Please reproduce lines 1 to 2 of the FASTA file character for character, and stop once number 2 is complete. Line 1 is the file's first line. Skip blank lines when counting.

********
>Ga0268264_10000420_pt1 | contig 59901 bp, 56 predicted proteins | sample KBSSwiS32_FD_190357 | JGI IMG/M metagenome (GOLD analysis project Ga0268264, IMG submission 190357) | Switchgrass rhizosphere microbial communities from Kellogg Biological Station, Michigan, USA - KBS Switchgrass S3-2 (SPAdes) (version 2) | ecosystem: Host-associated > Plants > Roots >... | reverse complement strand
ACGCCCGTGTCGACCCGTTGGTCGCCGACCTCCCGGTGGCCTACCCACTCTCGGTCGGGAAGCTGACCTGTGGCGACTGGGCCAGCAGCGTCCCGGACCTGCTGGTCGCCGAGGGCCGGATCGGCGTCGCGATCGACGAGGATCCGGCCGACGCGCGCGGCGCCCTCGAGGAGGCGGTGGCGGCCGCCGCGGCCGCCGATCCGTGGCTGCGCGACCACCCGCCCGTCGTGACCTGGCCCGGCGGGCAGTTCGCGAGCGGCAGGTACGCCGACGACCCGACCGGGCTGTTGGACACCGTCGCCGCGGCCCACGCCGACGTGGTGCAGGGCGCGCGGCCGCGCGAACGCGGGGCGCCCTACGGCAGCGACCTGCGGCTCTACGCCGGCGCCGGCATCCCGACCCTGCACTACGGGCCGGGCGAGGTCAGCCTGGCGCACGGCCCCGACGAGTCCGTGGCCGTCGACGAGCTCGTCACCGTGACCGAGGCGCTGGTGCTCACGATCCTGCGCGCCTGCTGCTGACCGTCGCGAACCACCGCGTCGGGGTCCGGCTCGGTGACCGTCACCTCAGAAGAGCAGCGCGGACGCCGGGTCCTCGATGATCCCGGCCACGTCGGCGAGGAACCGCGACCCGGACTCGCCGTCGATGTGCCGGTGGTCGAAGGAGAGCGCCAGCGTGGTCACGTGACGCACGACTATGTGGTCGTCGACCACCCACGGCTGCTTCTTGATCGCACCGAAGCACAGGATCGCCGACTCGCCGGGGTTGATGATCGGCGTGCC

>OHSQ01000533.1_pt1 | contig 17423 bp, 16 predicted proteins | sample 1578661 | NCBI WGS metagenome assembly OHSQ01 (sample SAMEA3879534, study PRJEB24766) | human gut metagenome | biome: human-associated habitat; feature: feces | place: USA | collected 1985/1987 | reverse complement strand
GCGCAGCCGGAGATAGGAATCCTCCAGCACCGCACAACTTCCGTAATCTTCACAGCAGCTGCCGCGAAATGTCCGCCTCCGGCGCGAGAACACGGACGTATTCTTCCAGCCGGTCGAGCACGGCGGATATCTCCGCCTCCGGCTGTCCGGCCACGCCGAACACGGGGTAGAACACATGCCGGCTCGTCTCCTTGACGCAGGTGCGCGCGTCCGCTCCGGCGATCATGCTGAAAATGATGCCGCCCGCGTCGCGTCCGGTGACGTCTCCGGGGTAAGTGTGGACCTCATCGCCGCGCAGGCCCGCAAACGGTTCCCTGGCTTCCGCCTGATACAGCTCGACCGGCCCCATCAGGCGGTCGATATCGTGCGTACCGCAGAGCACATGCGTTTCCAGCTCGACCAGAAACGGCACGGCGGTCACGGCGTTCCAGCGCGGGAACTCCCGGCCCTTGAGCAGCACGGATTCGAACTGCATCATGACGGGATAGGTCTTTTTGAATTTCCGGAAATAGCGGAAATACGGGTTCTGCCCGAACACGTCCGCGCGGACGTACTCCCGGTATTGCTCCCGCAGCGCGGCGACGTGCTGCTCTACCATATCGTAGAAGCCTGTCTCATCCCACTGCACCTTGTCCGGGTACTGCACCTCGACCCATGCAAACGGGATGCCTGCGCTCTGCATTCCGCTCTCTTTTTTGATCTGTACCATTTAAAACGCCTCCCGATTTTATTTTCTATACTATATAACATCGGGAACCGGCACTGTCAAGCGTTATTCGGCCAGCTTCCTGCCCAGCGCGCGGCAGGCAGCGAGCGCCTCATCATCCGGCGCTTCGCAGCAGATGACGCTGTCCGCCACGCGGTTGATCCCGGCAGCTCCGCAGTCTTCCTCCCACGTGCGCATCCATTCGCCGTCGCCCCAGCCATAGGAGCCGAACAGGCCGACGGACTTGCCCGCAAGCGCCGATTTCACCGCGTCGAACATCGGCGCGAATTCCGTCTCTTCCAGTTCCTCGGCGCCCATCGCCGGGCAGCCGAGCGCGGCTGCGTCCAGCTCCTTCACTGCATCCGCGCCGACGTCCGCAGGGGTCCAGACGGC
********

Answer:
>Ga0268264_10000420_pt1 | contig 59901 bp, 56 predicted proteins | sample KBSSwiS32_FD_190357 | JGI IMG/M metagenome (GOLD analysis project Ga0268264, IMG submission 190357) | Switchgrass rhizosphere microbial communities from Kellogg Biological Station, Michigan, USA - KBS Switchgrass S3-2 (SPAdes) (version 2) | ecosystem: Host-associated > Plants > Roots >... | reverse complement strand
ACGCCCGTGTCGACCCGTTGGTCGCCGACCTCCCGGTGGCCTACCCACTCTCGGTCGGGAAGCTGACCTGTGGCGACTGGGCCAGCAGCGTCCCGGACCTGCTGGTCGCCGAGGGCCGGATCGGCGTCGCGATCGACGAGGATCCGGCCGACGCGCGCGGCGCCCTCGAGGAGGCGGTGGCGGCCGCCGCGGCCGCCGATCCGTGGCTGCGCGACCACCCGCCCGTCGTGACCTGGCCCGGCGGGCAGTTCGCGAGCGGCAGGTACGCCGACGACCCGACCGGGCTGTTGGACACCGTCGCCGCGGCCCACGCCGACGTGGTGCAGGGCGCGCGGCCGCGCGAACGCGGGGCGCCCTACGGCAGCGACCTGCGGCTCTACGCCGGCGCCGGCATCCCGACCCTGCACTACGGGCCGGGCGAGGTCAGCCTGGCGCACGGCCCCGACGAGTCCGTGGCCGTCGACGAGCTCGTCACCGTGACCGAGGCGCTGGTGCTCACGATCCTGCGCGCCTGCTGCTGACCGTCGCGAACCACCGCGTCGGGGTCCGGCTCGGTGACCGTCACCTCAGAAGAGCAGCGCGGACGCCGGGTCCTCGATGATCCCGGCCACGTCGGCGAGGAACCGCGACCCGGACTCGCCGTCGATGTGCCGGTGGTCGAAGGAGAGCGCCAGCGTGGTCACGTGACGCACGACTATGTGGTCGTCGACCACCCACGGCTGCTTCTTGATCGCACCGAAGCACAGGATCGCCGACTCGCCGGGGTTGATGATCGGCGTGCC